One of the things we've found in making raingear is that cuffs are bad. Cuffs and hems both, but particularly those elasticized cuffs you find at wrists and ankles. They add some weight when dry, but when they get wet, they soak up water and add a whole lot more weight. And they take forever to dry. We just cut the goretex and leave it. Seems to hold up fine.
Aside from raingear, the only clothing we bring are fleece garments of our own design (about 1lb 7oz, depending on size).
The basic garment is a one-piece bodysuit (to eliminate gaps or overlap where a shirt meets pants), with an attached hood, and no crotch (for answering calls of nature without taking the whole thing off). We have fleece shorts we wear over it (picture shows and older version). For winter trips, we'll add a second fleece "hoodie", which is basically a hooded fleece T-shirt with an extra flap of insulation that can be closed over the crotch.
Fleece insulates well even when soaking wet (which it will get eventually, especially rafting), and drains water well. 200 or 300 weight fleece is better than 100 weight fleece, which doesn't drain as well.
Many hikers use polypro long underwear as an underlayer. We used to bring polypro, but found that its wicking properties were actually a disadvantage when the water was coming from outside (such as on a wet bushwhack, or a spill into a river).
We've found trail-running shoes to be the best type for our purposes. I look for ones that are light, with a reinforced toe, and with mesh holes to drain water. Personally, I love the Montrail Vitesse shoes, and am on my fifth pair of them (one good pair of light shoes lasts about 1 summer of solid hiking).
We don't do anything to keep our feet dry, but rather rely on the shoes to drain water well, and a pair of dry socks to dry our feet out at night. Some people prefer to cross rivers in crossing shoes or bare feet, rather than get their boots wet. However, an extra pair of shoes is heavy, and crossing a tricky and icy-cold glacial river in bare feet can be dangerous as well as unpleasant.
If you have particularly bad ankles, light hiking shoes may not be enough support. My mother finds that hiking with rigid ankle braces in addition to the shoes works well for her.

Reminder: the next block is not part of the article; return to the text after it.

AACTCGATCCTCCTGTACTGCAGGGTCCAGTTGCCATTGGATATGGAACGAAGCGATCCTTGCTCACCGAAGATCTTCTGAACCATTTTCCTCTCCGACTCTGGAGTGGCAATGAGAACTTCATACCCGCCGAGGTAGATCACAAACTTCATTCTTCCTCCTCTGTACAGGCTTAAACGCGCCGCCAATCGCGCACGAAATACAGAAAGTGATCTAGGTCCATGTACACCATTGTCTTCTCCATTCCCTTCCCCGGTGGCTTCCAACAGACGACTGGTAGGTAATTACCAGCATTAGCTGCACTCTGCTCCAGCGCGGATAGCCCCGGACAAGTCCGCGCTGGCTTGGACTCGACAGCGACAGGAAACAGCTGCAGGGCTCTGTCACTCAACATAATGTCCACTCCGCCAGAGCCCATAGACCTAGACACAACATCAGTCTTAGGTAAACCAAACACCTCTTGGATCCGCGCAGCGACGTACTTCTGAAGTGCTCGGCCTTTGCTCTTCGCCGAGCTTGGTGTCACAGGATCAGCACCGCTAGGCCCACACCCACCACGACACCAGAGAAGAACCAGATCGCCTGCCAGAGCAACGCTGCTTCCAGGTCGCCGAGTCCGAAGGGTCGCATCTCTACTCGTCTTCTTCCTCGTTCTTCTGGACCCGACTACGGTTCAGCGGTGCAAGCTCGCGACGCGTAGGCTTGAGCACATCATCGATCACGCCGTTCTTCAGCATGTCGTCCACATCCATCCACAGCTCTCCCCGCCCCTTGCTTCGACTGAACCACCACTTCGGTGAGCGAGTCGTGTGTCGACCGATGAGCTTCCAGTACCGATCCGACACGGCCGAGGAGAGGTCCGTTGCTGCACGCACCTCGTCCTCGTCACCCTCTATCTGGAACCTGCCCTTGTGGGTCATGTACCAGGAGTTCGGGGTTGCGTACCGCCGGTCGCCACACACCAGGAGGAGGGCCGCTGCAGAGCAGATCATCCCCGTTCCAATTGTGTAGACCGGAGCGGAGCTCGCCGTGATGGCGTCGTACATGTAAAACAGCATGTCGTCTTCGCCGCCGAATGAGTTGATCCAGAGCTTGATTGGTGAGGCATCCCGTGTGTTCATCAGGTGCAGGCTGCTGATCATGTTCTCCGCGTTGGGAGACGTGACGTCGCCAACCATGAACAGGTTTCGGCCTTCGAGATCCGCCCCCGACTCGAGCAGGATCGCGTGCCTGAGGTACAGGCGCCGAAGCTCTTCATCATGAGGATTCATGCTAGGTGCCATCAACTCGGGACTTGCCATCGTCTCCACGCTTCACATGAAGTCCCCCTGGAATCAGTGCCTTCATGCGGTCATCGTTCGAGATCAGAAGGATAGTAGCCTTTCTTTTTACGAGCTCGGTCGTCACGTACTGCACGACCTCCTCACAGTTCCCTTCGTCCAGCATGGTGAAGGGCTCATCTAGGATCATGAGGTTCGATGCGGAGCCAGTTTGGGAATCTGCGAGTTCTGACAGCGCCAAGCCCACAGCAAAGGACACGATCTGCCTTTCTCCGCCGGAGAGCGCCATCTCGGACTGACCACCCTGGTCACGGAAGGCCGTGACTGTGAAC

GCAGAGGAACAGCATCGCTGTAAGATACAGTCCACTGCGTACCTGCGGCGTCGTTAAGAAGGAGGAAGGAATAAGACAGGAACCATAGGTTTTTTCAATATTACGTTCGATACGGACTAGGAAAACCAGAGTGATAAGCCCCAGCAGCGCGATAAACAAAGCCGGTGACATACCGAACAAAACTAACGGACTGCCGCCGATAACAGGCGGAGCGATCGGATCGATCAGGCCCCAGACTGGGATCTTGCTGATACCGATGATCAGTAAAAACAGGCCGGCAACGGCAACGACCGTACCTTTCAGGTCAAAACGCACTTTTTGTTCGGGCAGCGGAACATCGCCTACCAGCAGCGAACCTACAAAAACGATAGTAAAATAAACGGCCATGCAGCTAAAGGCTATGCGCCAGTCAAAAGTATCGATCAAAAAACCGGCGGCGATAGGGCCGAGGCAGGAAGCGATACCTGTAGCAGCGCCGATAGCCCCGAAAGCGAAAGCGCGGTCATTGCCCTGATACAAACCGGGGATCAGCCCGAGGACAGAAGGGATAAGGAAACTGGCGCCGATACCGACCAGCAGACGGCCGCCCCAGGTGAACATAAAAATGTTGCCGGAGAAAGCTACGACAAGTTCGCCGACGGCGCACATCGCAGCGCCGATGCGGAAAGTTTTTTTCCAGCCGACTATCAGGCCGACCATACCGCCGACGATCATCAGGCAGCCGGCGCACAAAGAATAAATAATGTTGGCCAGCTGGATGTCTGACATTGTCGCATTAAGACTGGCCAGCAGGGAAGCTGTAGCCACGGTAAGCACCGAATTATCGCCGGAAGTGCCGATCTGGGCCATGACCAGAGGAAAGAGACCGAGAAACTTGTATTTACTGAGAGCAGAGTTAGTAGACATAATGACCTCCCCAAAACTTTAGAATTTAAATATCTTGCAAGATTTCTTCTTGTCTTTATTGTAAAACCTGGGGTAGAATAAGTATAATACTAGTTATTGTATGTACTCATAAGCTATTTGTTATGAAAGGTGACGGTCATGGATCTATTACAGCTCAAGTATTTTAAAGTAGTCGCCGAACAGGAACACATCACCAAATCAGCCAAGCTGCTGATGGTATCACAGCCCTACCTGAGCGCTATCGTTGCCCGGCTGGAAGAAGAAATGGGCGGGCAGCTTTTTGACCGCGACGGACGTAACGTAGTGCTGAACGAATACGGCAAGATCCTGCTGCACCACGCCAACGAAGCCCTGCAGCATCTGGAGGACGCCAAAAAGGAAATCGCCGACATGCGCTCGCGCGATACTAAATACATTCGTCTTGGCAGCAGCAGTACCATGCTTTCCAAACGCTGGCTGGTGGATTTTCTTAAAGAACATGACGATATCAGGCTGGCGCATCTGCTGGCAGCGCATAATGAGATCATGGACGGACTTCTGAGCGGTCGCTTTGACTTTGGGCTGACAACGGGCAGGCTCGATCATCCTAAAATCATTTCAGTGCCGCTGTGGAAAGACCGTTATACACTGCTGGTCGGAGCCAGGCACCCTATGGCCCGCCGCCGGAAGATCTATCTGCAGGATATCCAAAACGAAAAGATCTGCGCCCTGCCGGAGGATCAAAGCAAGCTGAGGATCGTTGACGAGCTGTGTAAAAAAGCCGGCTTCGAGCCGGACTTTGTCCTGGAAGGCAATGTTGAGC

We've tried various sorts of waterproof socks, which do keep the feet warmer in river crossings, but also shred quickly and don't breathe at all.
I think the best is to just have two pairs of good quality wool or synthetic hiking socks - one pair for hiking in and one dry pair for sleeping in.
My new favorite is Teko socks. They're good quality - at least as good the better known Smartwool socks, and all the materials and manufacturing are environmentally friendly.
We've done a lot of experimenting with our sleeping setup over time, trying to get it as weight and space efficient as possible, while still being warm. And we're still experimenting. All this is based on having two people sleeping very close together.
First we tried just bundling up in a lot of clothing with a tarp over us. This prevented hypothermia, but we could only sleep for a few hours at a time, and ended up miserable and cold.
Second, we tried keeping the tarp, but replacing the clothing with a fleece bag, to more efficiently share heat. This worked ok (we used it on our 2 month AK peninsula trek), but bugs came in under the tarp, we had to use windproof fleece to keep warm enough, and it was heavy and didn't drain water very well.
For our 2003 trek (Brooks Range - 2003) we used a sleeping bag from Big Agnes (which we can both squeeze into), plus thermarest (which slides into a pocket on the underside of the bag, and a bivy sack to which we've added a strip of fabric to make it big enough for two people. This worked ok, but created a lot of condensation, and was a tight squeeze.
For 2004 ( South Central AK ), we completely revamped our sleeping setup. We hacked the sleeping bag, and modified it to have two sleeves to hold two thermarests side by side. Alpacka rafts acted as a groundcloth. For a roof, we used a silnylon tarp, to which we sewed tie strings on the edges, and about a foot wide strip of mosquito netting along the bottom fringe. To support this structure, we use our ice axes, raft paddles, and any convenient branches or trees.
For 2005 ( Blockade Glacier )we used the same basic setup, with the minor change that we usually partially inflated the rafts we were sleeping on.
In 2006 ( Winter on the Pacific Coast ), we've started to notice some problems. The larger tarp we used for a 3-person shelter was ok, but our smaller version is very difficult to stay underneath throughout the night. The way we added ties leads to a bunching of the fabric, holding pools of water which can pour out in unfortunate places. The tarp works great set up as a tent, with a small bush as support, but when set up as a flat tarp (often necessary, especially with a small tarp), some water can squeeze through, and snow can blow in the sides. We did make a nicer sleeping bag (discarding the thermarest sleeves in favor of a simple nylon bottom - the thermarests can sit underneath). More experimenting will be needed before our trip in June 2006.